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The Hawaii Medical Marijuana program is once again under attack at the Legislature. The bill getting the most attention is HB 1963 which sailed through the House committees on Health and Public Safety. Law enforcement agencies, led by the Narcotics Enforcement Division (NED) of the Department of Public Safety are stubbornly clinging to their decades-old mantra “marijuana is not medicine;” despite the fact that prior to 1937 cannabis had been part of the United States Pharmacopoeia for nearly a century. There is also a growing body of research that shows cannabis’ utility as a medicine.
It is unfortunate for patients that the agency tasked with administering the program is also the agency most opposed to its existence. As enrollment in the program has increased in the 11 years since its inception, NED has accelerated efforts to curtail it. HB 1963 is the most recent example of its efforts. The most significant change is the elimination of severe pain as a qualifying condition. It’s estimated that more than half of the current patients would become ineligible for the program. NED claims that the program is being abused and uses this claim to justify treating all patients as suspects.
Let’s put this into perspective. There is abuse of prescription drugs. However, the focus of law enforcement is on those abusing the program, not on all patients who purchase prescription drugs and certainly not on every person who needs medication for severe pain.
This is what happens when law enforcement is put in charge of a medical program: their focus is misplaced. It is also ironic because there exists more “gold standard” clinical data (double-blind, placebo controlled cross-over trials) regarding the use of inhaled cannabis or organic cannabis extracts for pain than there is evidence for arguably any other condition. Further, many of the common pain medications that cannabis may replace are far more potentially habit forming; are associated with increased potential of overdose; and have severe side effects. In fact, one recent published review of the subject recommended cannabis as an alternative to opioids for these very reasons.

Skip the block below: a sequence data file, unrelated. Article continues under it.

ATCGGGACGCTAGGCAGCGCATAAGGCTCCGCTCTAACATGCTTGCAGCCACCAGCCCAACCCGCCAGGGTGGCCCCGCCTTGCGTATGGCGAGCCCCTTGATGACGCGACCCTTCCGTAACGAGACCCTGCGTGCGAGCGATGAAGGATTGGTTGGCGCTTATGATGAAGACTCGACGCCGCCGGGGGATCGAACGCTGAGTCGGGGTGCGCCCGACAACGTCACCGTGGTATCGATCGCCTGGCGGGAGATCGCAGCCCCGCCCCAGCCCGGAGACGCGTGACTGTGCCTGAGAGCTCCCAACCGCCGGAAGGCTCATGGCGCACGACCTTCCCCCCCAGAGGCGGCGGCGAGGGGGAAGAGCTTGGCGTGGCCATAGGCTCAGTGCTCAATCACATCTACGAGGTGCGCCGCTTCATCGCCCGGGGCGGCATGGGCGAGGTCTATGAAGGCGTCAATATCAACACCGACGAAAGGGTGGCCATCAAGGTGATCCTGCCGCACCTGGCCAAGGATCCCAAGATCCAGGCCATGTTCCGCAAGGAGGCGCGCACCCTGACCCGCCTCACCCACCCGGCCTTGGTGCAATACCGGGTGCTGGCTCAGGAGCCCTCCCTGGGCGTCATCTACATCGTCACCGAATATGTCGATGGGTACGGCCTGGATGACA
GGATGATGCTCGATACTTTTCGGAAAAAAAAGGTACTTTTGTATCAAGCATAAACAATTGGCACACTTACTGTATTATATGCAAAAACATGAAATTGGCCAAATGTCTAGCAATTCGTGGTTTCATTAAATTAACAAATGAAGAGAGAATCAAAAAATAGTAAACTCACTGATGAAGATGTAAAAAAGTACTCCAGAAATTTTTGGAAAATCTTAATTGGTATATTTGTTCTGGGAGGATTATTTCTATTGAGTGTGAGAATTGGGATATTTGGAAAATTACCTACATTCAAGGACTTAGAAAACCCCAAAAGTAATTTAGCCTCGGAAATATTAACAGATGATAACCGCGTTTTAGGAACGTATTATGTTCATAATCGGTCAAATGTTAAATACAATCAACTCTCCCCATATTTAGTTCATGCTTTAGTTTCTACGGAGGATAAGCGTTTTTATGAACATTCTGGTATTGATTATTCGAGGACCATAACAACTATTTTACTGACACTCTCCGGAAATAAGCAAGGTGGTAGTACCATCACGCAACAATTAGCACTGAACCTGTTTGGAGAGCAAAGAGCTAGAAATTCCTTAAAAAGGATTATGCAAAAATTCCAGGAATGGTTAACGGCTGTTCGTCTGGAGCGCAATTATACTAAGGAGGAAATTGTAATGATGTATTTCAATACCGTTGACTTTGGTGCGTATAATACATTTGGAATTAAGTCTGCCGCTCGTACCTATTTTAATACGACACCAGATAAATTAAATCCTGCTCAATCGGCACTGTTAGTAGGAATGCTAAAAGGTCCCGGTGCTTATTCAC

Other proposed changes in HB 1963 would: limit the number of marijuana plants at any address to 21, regardless of the number of patients and caregivers with permits at the address; would require physicians to register all locations they use to recommend patients for medical marijuana; and make it a Class C felony (currently a petty misdemeanor) to make false statements on a medical marijuana application or to law enforcement officials regarding the medical use of marijuana.
The change in the requirement for registration by physicians and the increase in penalty for making false statements on an application is a continuation of NED’s efforts to intimidate physicians to dissuade them from participating in the program. Without physicians to recommend medical marijuana, the program would wither away. The registration requirement is most likely unconstitutional. The Ninth Circuit Court of Appeals has already ruled that physicians have the first amendment right to discuss medical marijuana with their patients. Physicians should not be required to register in order to exercise their right of free speech.
Many physicians acknowledge to patients that they may benefit from cannabis, but instead of filing the needed forms themselves, they refer patients to physicians who already participate in the program. This concentration of recommending physicians is evidence NED uses to claim that a few physicians are abusing the program.